KCNQ1 and KCNA5 Internalization

The internalization of two Kv channels has been particularly studied, KCNA5 (more commonly referred to as Kv1.5), underlying the atrial specific IKur current, and KCNQ1, which when co-assembled with KCNE1, generates the slow component of the human ventricular repolarization current, IKs (Wang et al., 1993; Barhanin et al., 1996; Sanguinetti et al., 1996). Kv1.5 has been shown to localize with the early endosome marker EEA1 in HEK cells and undergo dynamin-dependent internalization (Choi et al., 2005). Kv1.5 also has a proline-rich Src homology 3 (SH3) binding domain essential for Kv1.5 internalization (Steele et al., 2007), as we found for KCNE1 (Xu et al., 2009). SH3-containing proteins have been shown to regulate intracellular trafficking, by binding to proline-rich domains of proteins involved in endocytic processes, such as dynamin (Marsh and McMahon, 1999). In atrial myocytes, Kv1.5, once internalized, exhibits Rab-GTPase-dependent recycling to the plasma membrane through early endosomes, modulating surface expression (McEwen et al., 2007). Lastly, tyrosine phosphorylation was also shown to down-regulate Kv1.5 (Holmes et al., 1996b).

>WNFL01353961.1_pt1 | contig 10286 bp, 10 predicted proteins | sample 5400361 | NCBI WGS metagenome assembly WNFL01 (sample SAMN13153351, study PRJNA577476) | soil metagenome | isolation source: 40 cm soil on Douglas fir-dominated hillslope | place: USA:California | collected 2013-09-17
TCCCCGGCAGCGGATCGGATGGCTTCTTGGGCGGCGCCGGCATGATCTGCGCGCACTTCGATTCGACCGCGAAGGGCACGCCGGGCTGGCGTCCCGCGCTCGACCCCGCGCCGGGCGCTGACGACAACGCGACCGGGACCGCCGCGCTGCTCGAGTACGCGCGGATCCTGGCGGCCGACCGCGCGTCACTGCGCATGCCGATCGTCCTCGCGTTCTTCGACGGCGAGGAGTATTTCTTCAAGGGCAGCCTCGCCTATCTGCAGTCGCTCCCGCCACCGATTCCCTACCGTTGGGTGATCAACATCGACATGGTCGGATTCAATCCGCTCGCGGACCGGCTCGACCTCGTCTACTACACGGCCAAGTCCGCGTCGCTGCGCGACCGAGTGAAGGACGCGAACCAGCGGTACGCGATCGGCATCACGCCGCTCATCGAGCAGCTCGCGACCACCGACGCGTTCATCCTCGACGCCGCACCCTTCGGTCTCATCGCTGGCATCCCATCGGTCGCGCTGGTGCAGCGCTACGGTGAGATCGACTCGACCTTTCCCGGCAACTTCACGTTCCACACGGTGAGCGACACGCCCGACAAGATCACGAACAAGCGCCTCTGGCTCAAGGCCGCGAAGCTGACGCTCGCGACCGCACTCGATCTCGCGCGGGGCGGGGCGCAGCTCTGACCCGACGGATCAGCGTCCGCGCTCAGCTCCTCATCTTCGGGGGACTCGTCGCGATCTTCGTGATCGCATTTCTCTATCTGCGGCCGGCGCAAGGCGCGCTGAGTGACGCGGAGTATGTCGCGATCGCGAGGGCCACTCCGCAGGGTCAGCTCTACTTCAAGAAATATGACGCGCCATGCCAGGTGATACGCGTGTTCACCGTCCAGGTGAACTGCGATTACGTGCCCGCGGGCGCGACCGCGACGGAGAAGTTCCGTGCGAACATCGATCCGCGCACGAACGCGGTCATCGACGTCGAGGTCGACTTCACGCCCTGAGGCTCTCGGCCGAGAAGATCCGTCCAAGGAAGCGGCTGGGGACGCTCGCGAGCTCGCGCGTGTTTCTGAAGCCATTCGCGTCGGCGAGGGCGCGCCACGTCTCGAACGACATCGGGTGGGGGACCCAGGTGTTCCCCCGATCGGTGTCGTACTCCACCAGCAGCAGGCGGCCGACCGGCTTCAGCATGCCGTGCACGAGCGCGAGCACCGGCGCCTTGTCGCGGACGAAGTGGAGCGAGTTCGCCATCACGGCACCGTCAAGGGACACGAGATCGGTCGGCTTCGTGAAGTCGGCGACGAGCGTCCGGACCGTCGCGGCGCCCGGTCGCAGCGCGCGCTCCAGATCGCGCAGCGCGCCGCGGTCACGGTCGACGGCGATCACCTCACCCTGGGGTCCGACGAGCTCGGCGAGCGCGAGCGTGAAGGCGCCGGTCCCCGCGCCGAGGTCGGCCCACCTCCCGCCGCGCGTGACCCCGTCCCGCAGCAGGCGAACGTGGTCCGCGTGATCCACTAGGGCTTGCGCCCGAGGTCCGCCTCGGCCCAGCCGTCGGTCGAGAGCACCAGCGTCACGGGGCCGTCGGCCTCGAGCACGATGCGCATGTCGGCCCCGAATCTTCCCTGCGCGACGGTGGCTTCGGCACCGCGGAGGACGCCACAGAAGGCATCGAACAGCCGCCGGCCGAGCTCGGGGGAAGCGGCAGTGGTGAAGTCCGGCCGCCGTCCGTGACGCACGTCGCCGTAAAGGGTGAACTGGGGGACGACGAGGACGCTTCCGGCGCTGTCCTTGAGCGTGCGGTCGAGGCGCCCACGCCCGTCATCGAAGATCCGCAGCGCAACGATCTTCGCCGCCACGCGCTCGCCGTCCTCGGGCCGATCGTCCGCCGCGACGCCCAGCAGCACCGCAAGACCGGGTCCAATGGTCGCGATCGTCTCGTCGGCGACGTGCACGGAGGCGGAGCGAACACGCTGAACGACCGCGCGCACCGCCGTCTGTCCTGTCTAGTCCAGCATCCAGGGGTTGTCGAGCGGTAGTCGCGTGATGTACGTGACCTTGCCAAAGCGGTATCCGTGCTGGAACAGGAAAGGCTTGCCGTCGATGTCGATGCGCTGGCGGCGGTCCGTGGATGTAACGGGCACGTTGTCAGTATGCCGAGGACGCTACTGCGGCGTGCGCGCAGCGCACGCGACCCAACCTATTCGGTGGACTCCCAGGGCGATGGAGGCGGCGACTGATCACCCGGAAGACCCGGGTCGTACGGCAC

KCNQ1, independent of KCNE1, can undergo serum- and glucocorticoid-inducible kinase 1 (SGK1)-dependent forward trafficking through Rab 11, and then internalization through Rab5 (Seebohm et al., 2007). Rab5 is involved in organization and maintenance of early endosomes while Rab11 is important in recycling endosomes, and forward trafficking of vesicles from the trans-Golgi network (Zerial and McBride, 2001). One mechanism by which Kv channel complexes are marked for internalization is through ubiquitylation (Staub and Rotin, 2006). The E3 ubiquitin-protein ligase Nedd4.2 down regulates Kv1.3 (Henke et al., 2004), and KCNQ1-5 (Ekberg et al., 2007; Jespersen et al., 2007). Specifically, KCNQ1-KCNE1 complexes can be internalized by Nedd4.2-dependent ubiquitylation, through direct interaction of Nedd4.2 to a PY motif in the C-terminus of KCNQ1 (Jespersen et al., 2007). Recently, it was also found that this Nedd4.2-dependent ubiquitylation was regulated by the serine/threonine kinase, the AMP-activated protein kinase (AMPK; Alesutan et al., 2011).